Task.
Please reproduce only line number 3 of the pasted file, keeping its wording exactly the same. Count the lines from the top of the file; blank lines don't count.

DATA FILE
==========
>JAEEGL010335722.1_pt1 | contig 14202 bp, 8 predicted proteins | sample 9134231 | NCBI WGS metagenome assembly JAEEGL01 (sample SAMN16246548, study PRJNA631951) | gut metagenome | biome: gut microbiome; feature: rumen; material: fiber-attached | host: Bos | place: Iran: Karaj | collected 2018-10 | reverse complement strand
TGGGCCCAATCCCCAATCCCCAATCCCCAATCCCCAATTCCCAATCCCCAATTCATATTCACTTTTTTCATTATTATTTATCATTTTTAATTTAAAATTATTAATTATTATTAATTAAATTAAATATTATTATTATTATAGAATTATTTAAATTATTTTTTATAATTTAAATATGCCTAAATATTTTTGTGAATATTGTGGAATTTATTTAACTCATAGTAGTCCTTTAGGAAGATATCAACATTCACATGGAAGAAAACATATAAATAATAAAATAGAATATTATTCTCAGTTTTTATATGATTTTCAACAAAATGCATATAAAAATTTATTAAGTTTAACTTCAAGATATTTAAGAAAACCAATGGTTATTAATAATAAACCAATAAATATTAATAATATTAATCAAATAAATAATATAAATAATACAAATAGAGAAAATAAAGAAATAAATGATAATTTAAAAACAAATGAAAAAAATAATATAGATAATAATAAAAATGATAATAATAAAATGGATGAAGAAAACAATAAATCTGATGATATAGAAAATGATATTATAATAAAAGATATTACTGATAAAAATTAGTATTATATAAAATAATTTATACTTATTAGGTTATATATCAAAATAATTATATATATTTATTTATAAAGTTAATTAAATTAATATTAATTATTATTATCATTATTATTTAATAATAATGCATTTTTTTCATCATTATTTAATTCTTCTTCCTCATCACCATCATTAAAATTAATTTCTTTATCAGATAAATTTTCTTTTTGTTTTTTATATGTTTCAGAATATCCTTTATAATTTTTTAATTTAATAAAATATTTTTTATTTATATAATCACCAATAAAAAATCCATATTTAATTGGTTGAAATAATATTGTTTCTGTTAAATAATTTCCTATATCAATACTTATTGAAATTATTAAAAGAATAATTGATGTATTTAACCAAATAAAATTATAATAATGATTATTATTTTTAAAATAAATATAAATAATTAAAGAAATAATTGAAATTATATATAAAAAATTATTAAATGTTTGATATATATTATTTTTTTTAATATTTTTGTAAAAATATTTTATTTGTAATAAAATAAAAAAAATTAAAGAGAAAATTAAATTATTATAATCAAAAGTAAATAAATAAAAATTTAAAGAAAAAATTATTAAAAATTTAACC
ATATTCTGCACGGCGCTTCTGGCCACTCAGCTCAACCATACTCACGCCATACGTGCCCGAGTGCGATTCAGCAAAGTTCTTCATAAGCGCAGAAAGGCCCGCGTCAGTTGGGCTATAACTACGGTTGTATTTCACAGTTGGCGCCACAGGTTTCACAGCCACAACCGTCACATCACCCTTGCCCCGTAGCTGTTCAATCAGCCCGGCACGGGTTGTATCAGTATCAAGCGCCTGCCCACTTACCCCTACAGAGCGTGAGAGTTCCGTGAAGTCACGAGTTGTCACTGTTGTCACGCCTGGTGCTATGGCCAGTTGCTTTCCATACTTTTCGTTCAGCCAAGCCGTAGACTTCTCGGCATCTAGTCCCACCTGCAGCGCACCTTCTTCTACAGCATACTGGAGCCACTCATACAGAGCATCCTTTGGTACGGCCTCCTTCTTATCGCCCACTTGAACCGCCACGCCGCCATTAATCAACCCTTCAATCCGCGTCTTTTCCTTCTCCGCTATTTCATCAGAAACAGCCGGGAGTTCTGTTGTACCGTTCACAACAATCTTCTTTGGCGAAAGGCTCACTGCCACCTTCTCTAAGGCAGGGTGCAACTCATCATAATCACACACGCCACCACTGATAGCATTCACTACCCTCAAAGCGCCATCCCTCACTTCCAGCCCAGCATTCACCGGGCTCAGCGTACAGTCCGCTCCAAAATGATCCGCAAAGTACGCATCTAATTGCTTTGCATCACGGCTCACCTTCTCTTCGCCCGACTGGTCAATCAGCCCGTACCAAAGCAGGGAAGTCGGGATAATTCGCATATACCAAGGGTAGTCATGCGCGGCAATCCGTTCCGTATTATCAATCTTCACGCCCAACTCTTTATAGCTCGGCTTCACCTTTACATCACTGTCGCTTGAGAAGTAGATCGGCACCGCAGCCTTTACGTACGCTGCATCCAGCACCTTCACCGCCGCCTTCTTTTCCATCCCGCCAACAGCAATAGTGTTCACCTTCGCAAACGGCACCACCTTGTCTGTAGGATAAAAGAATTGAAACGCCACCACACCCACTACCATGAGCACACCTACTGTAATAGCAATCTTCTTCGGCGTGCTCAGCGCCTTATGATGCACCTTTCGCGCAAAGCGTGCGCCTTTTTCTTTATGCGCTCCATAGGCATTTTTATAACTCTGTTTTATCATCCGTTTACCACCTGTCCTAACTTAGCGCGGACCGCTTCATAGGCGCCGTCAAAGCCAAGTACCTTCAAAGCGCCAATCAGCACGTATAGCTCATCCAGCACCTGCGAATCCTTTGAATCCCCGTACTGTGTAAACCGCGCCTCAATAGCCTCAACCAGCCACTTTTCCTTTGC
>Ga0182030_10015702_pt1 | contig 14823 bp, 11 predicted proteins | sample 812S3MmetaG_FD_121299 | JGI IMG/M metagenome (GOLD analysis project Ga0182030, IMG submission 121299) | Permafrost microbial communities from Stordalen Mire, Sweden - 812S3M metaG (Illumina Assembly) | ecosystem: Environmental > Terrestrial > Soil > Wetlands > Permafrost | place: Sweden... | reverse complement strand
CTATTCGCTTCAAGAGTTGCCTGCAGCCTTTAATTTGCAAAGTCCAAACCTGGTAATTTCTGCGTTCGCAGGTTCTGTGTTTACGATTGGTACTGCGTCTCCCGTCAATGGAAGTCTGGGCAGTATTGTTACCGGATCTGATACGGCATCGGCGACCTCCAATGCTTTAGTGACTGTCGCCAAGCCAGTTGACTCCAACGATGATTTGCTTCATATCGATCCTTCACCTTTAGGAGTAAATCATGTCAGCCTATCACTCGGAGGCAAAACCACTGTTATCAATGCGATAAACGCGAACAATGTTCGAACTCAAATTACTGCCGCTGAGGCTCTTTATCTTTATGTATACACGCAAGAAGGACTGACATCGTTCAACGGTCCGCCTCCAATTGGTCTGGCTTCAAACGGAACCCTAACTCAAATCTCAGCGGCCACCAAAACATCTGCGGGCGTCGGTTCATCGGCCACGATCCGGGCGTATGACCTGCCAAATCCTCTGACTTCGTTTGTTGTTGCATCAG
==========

ATATTCTGCACGGCGCTTCTGGCCACTCAGCTCAACCATACTCACGCCATACGTGCCCGAGTGCGATTCAGCAAAGTTCTTCATAAGCGCAGAAAGGCCCGCGTCAGTTGGGCTATAACTACGGTTGTATTTCACAGTTGGCGCCACAGGTTTCACAGCCACAACCGTCACATCACCCTTGCCCCGTAGCTGTTCAATCAGCCCGGCACGGGTTGTATCAGTATCAAGCGCCTGCCCACTTACCCCTACAGAGCGTGAGAGTTCCGTGAAGTCACGAGTTGTCACTGTTGTCACGCCTGGTGCTATGGCCAGTTGCTTTCCATACTTTTCGTTCAGCCAAGCCGTAGACTTCTCGGCATCTAGTCCCACCTGCAGCGCACCTTCTTCTACAGCATACTGGAGCCACTCATACAGAGCATCCTTTGGTACGGCCTCCTTCTTATCGCCCACTTGAACCGCCACGCCGCCATTAATCAACCCTTCAATCCGCGTCTTTTCCTTCTCCGCTATTTCATCAGAAACAGCCGGGAGTTCTGTTGTACCGTTCACAACAATCTTCTTTGGCGAAAGGCTCACTGCCACCTTCTCTAAGGCAGGGTGCAACTCATCATAATCACACACGCCACCACTGATAGCATTCACTACCCTCAAAGCGCCATCCCTCACTTCCAGCCCAGCATTCACCGGGCTCAGCGTACAGTCCGCTCCAAAATGATCCGCAAAGTACGCATCTAATTGCTTTGCATCACGGCTCACCTTCTCTTCGCCCGACTGGTCAATCAGCCCGTACCAAAGCAGGGAAGTCGGGATAATTCGCATATACCAAGGGTAGTCATGCGCGGCAATCCGTTCCGTATTATCAATCTTCACGCCCAACTCTTTATAGCTCGGCTTCACCTTTACATCACTGTCGCTTGAGAAGTAGATCGGCACCGCAGCCTTTACGTACGCTGCATCCAGCACCTTCACCGCCGCCTTCTTTTCCATCCCGCCAACAGCAATAGTGTTCACCTTCGCAAACGGCACCACCTTGTCTGTAGGATAAAAGAATTGAAACGCCACCACACCCACTACCATGAGCACACCTACTGTAATAGCAATCTTCTTCGGCGTGCTCAGCGCCTTATGATGCACCTTTCGCGCAAAGCGTGCGCCTTTTTCTTTATGCGCTCCATAGGCATTTTTATAACTCTGTTTTATCATCCGTTTACCACCTGTCCTAACTTAGCGCGGACCGCTTCATAGGCGCCGTCAAAGCCAAGTACCTTCAAAGCGCCAATCAGCACGTATAGCTCATCCAGCACCTGCGAATCCTTTGAATCCCCGTACTGTGTAAACCGCGCCTCAATAGCCTCAACCAGCCACTTTTCCTTTGC